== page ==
It took a while on Wednesday, but Wisconsin found its crumbs.
After Geary Claxton connected on a pair of free throws to draw Penn State within a point at home against the Badgers, Ryan made a substitution. In came reserve Kevin Gullikson to play the five. Alando Tucker moved to the four. Jason Bohannon, Michael Flowers and Kammron Taylor manned the perimeter.
These five found the crumbs. And when Landry relieved Gullikson less than nine minutes later, UW had expanded its lead from one point to 16. The Badgers used that stretch to ultimately dispatch the Nittany Lions, 71-58.
"Yeah that sparked it," Tucker said. "That sparked it up. We actually, we went with a different set – put me at the four. [Ryan] wanted me to work inside more because they were paying so much attention to me on the perimeter."
Bohannon and Flowers gave them something else to worry about. After Gullikson entered and immediately blocked Jamelle Cornley, the two Wisconsin guards reeled off three consecutive from long-range, all in different spots on the court. None were contested, and the Badgers had finally cracked the Penn State zone wide open.
Then Tucker was able to go to work.
"[Ryan] was saying you know, trying to sneak in behind the defense," Tucker said. "And that was one of the things I was trying to do. And it's hard for me to sneak out on the court. I laugh when Coach says that."
But Gullikson was left wide open on the perimeter to do what he pleased. Twice he connected on jumpers and twice he found Tucker in the paint. Tucker put together a string of eight consecutive UW points, including back-to-back moves around the rim in which he converted three-point plays at the free throw line.
The first of the two came as a result of a team effort. Taylor misfired a 3-pointer and Gullikson managed to partially poke the ball toward the sideline where it was kept in play by Penn State and ultimately scooped up by Bohannon. He quickly relayed it to Tucker who laid it in and connected on a subsequent free throw.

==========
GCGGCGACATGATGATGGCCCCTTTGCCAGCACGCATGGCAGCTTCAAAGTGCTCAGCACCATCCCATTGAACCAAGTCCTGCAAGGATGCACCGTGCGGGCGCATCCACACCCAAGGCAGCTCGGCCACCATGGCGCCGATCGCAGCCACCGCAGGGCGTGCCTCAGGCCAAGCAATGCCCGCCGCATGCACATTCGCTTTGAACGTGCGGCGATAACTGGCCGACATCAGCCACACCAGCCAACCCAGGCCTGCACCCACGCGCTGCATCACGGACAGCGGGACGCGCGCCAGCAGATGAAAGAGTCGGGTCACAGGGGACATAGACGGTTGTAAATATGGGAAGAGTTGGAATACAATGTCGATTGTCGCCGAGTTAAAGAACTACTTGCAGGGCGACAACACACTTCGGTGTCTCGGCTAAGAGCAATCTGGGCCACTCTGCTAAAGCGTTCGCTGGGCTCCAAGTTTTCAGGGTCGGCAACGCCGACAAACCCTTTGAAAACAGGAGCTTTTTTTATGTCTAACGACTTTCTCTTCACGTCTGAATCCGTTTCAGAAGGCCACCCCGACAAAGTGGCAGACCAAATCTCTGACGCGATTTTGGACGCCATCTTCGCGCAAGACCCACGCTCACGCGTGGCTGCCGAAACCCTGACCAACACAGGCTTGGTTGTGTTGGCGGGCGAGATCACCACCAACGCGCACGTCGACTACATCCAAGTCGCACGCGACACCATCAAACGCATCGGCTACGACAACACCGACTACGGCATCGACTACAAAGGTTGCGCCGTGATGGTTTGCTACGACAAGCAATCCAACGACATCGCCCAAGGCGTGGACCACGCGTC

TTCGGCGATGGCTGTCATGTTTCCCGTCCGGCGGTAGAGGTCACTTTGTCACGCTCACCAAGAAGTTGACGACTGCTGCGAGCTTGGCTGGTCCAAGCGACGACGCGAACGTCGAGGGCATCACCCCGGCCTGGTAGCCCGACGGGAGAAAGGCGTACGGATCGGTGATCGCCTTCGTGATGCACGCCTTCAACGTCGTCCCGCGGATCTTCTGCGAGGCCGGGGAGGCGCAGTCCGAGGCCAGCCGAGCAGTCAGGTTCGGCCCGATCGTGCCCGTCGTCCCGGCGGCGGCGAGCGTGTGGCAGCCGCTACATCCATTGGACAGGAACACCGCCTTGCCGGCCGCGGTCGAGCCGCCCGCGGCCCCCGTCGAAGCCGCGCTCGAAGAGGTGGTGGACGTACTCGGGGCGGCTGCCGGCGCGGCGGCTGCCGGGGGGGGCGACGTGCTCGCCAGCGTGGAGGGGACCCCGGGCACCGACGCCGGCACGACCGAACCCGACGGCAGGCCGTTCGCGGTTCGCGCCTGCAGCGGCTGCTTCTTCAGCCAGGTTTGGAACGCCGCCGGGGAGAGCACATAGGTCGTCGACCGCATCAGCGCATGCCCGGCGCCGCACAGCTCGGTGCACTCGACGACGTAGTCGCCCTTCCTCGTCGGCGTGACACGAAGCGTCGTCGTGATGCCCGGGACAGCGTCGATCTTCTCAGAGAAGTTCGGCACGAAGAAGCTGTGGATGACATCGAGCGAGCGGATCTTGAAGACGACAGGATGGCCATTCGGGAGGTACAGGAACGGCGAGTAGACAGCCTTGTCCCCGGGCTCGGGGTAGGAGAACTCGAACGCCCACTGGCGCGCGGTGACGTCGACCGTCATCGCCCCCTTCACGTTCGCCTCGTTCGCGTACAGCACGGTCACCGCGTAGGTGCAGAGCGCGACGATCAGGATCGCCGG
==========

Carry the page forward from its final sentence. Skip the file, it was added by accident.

Tucker followed that up with a baseline drive and reverse lay-up to give Wisconsin a double-digit lead it would never surrender. The preseason Big Ten player of the year finished his feast with 24 points. Tucker is averaging 22 per contest over his last five, and now stands one point shy of 2,000.
Tucker never left the game in the second half, and the rotation that propelled Wisconsin to victory mostly stayed in tact as well.
"Well, yeah, it can come in bunches," said UW coach Bo Ryan. "And that's why I had that group on the floor at the end of the game.
"I thought we used the clock very well, and Kevin Gullikson was the biggest reason for that, because he just made good decisions with the ball, and he was a very calming effect."
Whatever his effect, the Badgers were sharp on both ends of the floor while he was in. Wisconsin was not playing sluggish prior to that, but they had been unable to shake Penn State through roughly the first three-fourths of the contest.
UW led by as many as seven before haltime, but Penn State climbed within a point twice in the second half. They did so by playing to their strength on the offensive glass, an area they have consistently led the Big Ten in over the last three seasons.